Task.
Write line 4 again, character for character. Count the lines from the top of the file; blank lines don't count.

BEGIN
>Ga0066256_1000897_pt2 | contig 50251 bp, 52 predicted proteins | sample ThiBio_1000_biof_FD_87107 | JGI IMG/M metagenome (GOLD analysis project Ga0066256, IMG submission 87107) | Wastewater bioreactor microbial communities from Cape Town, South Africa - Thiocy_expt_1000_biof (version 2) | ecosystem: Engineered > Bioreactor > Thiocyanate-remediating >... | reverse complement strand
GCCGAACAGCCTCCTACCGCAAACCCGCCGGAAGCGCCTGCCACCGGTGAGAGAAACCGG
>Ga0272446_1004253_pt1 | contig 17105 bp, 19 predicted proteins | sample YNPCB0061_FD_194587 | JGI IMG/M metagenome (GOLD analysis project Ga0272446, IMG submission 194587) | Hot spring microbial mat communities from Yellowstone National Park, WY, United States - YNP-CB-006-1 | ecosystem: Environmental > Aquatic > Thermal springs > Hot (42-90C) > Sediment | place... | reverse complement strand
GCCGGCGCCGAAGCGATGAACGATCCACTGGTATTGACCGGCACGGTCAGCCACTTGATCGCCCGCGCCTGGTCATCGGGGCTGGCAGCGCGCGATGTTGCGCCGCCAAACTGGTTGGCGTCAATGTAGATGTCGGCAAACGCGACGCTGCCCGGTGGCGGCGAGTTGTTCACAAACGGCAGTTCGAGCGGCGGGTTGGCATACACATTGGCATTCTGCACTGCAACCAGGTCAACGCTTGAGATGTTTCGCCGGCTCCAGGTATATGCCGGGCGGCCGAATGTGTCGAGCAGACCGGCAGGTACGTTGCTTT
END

GCCGGCGCCGAAGCGATGAACGATCCACTGGTATTGACCGGCACGGTCAGCCACTTGATCGCCCGCGCCTGGTCATCGGGGCTGGCAGCGCGCGATGTTGCGCCGCCAAACTGGTTGGCGTCAATGTAGATGTCGGCAAACGCGACGCTGCCCGGTGGCGGCGAGTTGTTCACAAACGGCAGTTCGAGCGGCGGGTTGGCATACACATTGGCATTCTGCACTGCAACCAGGTCAACGCTTGAGATGTTTCGCCGGCTCCAGGTATATGCCGGGCGGCCGAATGTGTCGAGCAGACCGGCAGGTACGTTGCTTT